FCC proposes stricter privacy rules for Internet service providers

The new rules would ensure your broadband or wireless service provider couldn't share your personal data with marketers without permission.

Marguerite Reardon Former senior reporter
Marguerite Reardon started as a CNET News reporter in 2004, covering cellphone services, broadband, citywide Wi-Fi, the Net neutrality debate and the consolidation of the phone companies.
Marguerite Reardon
3 min read

You should be able to decide what data your broadband or wireless provider shares with marketers. Period.

FCC Chairman Tom Wheeler has proposed new regulations to protect broadband and wireless customers' private data.

That's the message the Federal Communications Commission is sending with a proposed regulation intended to safeguard private customer information and to require broadband and wireless companies to get consumers' permission before sharing data with third parties such as marketers.

Chairman Tom Wheeler circulated his proposal among the other four FCC commissioners on Thursday. He expects the entire FCC to vote to open the proposal for public comment at its meeting on March 31. Actual rules would likely be voted on later this year after the comment period ends.

If approved, Wheeler's proposal would establish the strongest set of privacy regulations that has ever been in place for Internet service providers. The proposed broadband and wireless rules, which would give you more control of your data, are in line with cable TV and voice telephony services, which the FCC already regulates. Wheeler's move comes amid heightened concern over personal privacy, due in part to the ongoing fight between Apple and the FBI over whether the government has the right to compel a company to create a "back door" into our devices.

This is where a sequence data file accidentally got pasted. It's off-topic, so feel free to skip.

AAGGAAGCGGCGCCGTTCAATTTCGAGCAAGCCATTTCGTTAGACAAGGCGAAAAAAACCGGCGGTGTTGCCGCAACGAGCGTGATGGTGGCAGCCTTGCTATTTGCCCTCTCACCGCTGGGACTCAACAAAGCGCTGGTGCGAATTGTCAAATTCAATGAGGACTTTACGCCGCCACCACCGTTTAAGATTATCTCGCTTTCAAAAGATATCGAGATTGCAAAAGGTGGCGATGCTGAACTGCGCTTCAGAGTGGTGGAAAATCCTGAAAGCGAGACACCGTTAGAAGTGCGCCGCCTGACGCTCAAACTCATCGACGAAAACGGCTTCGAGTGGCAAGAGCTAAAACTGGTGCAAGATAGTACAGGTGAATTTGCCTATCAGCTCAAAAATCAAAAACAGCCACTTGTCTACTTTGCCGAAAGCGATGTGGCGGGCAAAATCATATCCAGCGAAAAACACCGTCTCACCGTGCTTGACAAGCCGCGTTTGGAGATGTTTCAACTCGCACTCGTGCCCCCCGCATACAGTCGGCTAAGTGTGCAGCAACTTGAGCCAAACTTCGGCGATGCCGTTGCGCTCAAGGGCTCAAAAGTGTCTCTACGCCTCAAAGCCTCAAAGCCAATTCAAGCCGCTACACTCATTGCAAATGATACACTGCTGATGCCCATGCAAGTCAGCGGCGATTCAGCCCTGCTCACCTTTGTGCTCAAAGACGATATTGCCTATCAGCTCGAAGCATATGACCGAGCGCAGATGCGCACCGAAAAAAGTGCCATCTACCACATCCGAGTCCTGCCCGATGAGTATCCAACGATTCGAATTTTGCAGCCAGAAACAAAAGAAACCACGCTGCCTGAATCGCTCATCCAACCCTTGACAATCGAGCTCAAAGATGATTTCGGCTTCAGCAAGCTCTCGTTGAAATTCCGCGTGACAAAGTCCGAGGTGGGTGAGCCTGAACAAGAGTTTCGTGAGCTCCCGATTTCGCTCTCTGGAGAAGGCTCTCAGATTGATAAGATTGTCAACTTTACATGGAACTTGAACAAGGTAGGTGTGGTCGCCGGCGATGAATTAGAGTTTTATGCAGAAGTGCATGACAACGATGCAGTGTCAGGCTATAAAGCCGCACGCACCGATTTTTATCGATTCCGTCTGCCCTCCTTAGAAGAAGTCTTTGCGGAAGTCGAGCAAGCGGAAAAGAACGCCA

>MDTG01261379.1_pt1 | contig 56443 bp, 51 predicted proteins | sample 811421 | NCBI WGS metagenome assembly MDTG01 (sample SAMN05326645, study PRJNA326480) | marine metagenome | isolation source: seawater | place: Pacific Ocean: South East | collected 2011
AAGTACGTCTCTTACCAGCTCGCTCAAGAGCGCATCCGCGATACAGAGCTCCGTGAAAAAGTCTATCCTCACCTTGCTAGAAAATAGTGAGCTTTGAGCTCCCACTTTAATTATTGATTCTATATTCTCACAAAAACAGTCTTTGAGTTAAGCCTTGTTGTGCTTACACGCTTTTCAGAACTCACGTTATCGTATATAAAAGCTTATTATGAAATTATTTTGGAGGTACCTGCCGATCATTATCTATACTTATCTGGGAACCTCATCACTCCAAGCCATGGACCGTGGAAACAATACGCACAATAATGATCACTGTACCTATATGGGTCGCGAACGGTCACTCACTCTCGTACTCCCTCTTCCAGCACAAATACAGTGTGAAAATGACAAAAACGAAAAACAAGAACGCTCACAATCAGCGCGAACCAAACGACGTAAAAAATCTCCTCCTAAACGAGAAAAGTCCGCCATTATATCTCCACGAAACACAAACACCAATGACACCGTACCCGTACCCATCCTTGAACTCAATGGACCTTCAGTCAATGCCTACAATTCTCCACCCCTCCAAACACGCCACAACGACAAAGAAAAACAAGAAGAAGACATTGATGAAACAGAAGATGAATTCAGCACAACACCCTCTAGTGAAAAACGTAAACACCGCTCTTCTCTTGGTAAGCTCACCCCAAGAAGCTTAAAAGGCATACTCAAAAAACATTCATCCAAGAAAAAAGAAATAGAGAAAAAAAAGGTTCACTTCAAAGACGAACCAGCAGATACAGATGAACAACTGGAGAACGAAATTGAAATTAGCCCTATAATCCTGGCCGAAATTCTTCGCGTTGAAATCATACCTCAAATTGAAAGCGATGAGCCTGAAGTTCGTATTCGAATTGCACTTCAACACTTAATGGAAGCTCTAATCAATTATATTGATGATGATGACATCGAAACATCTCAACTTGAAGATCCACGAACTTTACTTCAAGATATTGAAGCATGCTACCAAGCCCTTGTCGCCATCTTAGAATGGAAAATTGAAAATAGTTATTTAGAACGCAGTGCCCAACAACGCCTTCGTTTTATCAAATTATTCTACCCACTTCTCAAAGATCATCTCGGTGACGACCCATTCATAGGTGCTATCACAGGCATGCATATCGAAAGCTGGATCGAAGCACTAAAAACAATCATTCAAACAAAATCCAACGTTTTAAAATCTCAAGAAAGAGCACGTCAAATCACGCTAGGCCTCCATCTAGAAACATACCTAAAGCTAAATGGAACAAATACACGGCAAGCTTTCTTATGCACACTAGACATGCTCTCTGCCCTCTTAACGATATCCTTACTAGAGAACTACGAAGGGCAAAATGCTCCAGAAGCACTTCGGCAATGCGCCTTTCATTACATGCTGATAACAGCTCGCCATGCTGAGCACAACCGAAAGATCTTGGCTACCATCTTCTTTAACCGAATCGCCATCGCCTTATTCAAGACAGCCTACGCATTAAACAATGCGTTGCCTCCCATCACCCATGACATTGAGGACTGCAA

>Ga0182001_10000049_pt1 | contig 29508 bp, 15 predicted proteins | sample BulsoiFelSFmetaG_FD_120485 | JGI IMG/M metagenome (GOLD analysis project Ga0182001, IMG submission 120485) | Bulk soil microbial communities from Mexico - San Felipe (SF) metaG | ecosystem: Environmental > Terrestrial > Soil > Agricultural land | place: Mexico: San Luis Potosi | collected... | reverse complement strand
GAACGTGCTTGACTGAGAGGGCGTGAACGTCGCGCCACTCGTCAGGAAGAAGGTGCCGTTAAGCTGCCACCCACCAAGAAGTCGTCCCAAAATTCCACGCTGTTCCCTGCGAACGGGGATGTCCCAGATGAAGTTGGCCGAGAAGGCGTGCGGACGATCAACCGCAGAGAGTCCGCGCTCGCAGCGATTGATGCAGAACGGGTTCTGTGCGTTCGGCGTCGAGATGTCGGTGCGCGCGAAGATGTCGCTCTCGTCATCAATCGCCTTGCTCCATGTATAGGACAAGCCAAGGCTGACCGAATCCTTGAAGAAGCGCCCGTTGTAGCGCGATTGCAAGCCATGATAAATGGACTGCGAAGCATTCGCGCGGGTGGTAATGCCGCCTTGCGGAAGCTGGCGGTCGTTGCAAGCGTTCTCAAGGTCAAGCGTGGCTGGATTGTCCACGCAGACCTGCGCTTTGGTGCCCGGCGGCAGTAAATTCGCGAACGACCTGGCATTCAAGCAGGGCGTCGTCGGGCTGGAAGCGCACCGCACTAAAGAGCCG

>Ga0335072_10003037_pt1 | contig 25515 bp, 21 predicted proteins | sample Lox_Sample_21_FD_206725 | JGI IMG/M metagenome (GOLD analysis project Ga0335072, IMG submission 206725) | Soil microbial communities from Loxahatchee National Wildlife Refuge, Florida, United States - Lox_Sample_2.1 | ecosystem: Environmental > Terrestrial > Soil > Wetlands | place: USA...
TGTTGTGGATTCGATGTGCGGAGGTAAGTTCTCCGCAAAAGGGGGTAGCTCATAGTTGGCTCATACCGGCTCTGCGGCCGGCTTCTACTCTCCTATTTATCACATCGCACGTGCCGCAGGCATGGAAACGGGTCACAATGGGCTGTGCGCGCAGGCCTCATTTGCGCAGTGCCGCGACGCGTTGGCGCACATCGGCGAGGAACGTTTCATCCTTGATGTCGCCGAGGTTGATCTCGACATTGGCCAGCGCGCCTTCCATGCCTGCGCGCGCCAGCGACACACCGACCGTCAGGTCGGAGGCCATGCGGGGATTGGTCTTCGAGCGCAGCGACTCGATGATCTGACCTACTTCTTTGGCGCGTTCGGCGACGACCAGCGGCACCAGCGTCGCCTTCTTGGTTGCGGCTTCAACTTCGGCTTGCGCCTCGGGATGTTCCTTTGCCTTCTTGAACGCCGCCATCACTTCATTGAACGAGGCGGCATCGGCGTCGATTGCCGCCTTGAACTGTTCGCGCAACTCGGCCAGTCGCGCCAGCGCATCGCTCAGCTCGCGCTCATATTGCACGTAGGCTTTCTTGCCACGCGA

The rules would require broadband and wireless service providers to clearly disclose how personal consumer data is collected, how it's shared with third parties, and how it's used by these outside firms. The rules would also require that customers actively choose to participate in the program rather than be automatically enrolled, and they call for broadband and wireless companies to strengthen security practices for customer data.

"Every broadband consumer should have the right to choose how their information bits should be used and shared," Wheeler said in an op-ed published on Huffington Post.

The regulations would also set these providers apart from Internet and social media sites, such as Google or Facebook, which also collect vast amounts of personal data from consumers that's used for marketing. These companies are currently monitored by the Federal Trade Commission, which has limited authority to create specific regulation. Instead, the agency monitors data collection practices to ensure there's no misuse or fraud.

The FCC signaled earlier this week that it planned to offer a stricter set of privacy regulations. after it brokered a deal with Verizon, which agreed to pay $1.35 million for using technology that allowed marketers to track its customers' online activity.

The agency has long protected personal information that your telephone or cable companies might otherwise garner about you. These rules prevent phone companies and cable operators from repurposing and reselling what it learns about your phone or TV viewing activity to marketers.

But the broadband and wireless industries said the FCC has gone too far and called for rules consistent with those of the FTC.

"We are disappointed by Chairman Wheeler's apparent decision to propose prescriptive rules on ISPs that are at odds with the requirements imposed on other large online entities," said cable lobby group NCTA.

AT&T argues that Internet service providers collect less data than sites such as Google or Facebook. The company believes that it's unfair to impose stricter regulation on AT&T and other broadband providers while Google and others, which base their business on advertising, are subjected to less stringent regulation.

"Consumers expect and deserve consistent privacy protections for their online data, regardless of which company is collecting it and the technology used to collect it," Bob Quinn, senior vice president of AT&T's federal regulatory affairs, said in a blog post on Wednesday.